DescriptionModern liberal legal systems place remarkable weight on consent when it comes to the permissibility or criminality of interpersonal action. Consent is the vehicle by which autonomy is exercised and respected. Its presence or absence decides whether an act is a serious crime or something benign or neutral. This emphasis on consent contrasts sharply with certain traditional or non-liberal societies where factors apart the immediate choice or attitudes of the parties determine the permissibility or non-permissibility of interactions and sexual relations in particular. Consent, and its so-called transformative power, however, has come under increasing scrutiny lately not from conservative quarters but rather from within liberal theory and from new lines of feminist enquiry.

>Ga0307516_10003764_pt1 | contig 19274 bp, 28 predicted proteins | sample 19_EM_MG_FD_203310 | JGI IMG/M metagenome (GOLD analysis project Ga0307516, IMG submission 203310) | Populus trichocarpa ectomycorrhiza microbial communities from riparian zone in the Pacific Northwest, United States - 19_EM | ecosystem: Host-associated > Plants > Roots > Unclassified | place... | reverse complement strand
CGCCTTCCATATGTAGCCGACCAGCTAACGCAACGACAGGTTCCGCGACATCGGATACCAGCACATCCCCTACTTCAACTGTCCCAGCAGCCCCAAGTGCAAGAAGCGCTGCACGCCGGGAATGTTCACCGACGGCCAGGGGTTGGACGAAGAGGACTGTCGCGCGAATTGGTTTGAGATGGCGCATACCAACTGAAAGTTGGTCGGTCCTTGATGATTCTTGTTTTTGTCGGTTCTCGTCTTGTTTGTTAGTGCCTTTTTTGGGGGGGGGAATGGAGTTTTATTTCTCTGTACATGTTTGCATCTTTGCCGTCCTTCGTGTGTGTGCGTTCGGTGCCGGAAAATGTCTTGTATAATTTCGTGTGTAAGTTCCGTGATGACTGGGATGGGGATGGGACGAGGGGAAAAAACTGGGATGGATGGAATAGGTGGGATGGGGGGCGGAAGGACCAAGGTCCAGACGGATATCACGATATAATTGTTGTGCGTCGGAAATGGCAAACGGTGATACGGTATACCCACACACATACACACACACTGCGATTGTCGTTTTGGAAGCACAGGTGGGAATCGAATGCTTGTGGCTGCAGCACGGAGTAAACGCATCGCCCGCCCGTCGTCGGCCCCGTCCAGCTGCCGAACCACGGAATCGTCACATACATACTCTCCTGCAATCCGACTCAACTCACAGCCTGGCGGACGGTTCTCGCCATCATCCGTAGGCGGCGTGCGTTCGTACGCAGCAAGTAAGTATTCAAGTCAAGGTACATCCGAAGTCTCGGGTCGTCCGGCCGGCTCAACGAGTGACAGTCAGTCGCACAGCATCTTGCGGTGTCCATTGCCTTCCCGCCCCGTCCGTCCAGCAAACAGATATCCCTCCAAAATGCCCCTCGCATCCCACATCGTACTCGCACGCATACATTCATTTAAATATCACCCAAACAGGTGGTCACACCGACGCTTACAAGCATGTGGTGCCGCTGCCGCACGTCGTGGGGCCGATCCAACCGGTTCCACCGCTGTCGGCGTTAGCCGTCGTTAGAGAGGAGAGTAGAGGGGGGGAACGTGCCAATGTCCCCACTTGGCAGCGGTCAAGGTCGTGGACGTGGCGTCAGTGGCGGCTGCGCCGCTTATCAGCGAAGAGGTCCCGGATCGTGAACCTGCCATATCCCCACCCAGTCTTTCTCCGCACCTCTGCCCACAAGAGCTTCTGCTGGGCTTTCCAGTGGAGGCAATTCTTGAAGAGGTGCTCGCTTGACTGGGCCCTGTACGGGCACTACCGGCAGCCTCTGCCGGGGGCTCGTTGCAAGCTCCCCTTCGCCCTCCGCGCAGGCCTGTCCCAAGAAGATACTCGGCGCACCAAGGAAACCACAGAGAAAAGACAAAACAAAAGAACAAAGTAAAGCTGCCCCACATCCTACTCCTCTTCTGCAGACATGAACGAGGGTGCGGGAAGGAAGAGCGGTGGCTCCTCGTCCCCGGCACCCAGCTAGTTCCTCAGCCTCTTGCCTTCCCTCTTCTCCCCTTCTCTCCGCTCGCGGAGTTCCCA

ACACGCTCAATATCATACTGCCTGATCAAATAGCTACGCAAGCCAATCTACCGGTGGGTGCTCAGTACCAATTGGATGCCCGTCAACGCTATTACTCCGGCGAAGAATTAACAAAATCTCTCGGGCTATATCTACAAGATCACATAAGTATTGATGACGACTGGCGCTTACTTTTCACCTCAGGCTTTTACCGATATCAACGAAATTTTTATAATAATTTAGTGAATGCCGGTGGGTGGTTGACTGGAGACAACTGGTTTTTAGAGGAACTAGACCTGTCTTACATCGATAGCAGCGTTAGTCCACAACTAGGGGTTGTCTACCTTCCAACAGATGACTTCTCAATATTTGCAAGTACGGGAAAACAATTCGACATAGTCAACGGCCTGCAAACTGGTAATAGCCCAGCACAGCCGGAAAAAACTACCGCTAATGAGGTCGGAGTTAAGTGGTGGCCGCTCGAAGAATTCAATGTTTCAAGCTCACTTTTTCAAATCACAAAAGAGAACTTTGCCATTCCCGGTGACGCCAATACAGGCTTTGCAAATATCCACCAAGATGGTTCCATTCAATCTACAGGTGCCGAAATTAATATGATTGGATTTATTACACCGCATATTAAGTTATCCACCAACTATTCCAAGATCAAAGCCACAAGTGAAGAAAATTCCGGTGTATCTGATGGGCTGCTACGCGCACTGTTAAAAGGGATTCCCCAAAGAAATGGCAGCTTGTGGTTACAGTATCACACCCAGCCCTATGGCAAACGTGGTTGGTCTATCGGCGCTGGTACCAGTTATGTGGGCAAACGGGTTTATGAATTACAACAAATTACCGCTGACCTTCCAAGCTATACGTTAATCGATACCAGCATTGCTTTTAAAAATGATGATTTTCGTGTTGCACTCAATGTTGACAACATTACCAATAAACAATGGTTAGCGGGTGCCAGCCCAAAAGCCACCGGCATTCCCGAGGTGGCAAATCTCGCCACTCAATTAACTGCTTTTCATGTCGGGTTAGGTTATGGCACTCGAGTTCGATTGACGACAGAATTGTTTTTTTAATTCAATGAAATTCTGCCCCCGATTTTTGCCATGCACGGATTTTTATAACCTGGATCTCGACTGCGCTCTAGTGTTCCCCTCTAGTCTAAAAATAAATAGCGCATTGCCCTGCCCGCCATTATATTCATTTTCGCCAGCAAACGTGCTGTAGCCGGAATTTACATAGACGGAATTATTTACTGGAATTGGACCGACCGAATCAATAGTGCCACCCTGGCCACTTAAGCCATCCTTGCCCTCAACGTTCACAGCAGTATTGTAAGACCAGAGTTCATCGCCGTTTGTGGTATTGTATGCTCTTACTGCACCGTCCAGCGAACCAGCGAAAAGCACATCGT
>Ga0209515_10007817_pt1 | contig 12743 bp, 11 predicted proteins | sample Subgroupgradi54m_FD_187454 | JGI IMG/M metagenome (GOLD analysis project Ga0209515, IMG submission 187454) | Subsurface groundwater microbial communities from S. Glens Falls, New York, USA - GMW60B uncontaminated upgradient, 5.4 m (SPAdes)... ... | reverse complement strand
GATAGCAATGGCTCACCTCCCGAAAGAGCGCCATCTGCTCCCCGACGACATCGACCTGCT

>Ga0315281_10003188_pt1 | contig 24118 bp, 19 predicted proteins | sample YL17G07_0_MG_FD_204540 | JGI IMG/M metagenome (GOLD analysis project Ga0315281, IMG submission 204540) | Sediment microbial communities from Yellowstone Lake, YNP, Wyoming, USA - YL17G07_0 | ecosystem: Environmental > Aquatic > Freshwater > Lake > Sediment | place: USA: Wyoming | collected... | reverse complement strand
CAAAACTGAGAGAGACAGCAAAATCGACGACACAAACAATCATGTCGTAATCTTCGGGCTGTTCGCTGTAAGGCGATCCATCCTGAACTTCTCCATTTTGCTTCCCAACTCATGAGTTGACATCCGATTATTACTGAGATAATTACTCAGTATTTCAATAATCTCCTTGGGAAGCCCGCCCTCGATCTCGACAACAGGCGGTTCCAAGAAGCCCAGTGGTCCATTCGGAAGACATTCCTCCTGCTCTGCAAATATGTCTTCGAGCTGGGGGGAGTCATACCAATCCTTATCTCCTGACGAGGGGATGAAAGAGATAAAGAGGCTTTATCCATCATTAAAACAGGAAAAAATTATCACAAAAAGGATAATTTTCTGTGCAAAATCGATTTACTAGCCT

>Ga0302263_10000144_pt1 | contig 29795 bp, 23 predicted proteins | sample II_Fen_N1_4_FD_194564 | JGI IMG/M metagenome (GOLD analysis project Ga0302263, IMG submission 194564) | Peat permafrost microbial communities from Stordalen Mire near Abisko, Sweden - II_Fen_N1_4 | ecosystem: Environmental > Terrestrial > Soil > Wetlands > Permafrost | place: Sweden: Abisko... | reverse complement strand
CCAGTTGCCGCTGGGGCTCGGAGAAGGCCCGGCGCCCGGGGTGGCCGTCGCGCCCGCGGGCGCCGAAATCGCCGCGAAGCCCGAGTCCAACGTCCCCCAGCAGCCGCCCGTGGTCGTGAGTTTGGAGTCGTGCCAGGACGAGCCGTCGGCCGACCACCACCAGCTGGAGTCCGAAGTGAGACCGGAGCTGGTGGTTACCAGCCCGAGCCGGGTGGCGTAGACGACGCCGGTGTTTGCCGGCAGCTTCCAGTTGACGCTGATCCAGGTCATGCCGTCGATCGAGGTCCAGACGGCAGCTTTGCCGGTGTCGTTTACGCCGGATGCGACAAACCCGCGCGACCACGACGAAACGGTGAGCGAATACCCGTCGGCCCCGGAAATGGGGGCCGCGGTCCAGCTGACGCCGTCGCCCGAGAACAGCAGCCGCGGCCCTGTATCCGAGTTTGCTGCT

The Trinity Crime and Punishment Research Group’s Roundtable on Consent in Criminal law showcases contemporary rethinking of the centrality of consent in criminal law with the follow papers:
Dr Eithne Dowds, Queen’s University Belfast: ‘Defining Rape: The Role of Consent, Coercion and Constructive Force’
Dr Tanya Palmer, University of Sussex: ‘Distinguishing sex from sexual violation: Consent, negotiation and freedom to negotiate’
|Period||13 Oct 2018|
|Held at||Trinity College Dublin, Ireland|
- Criminal Law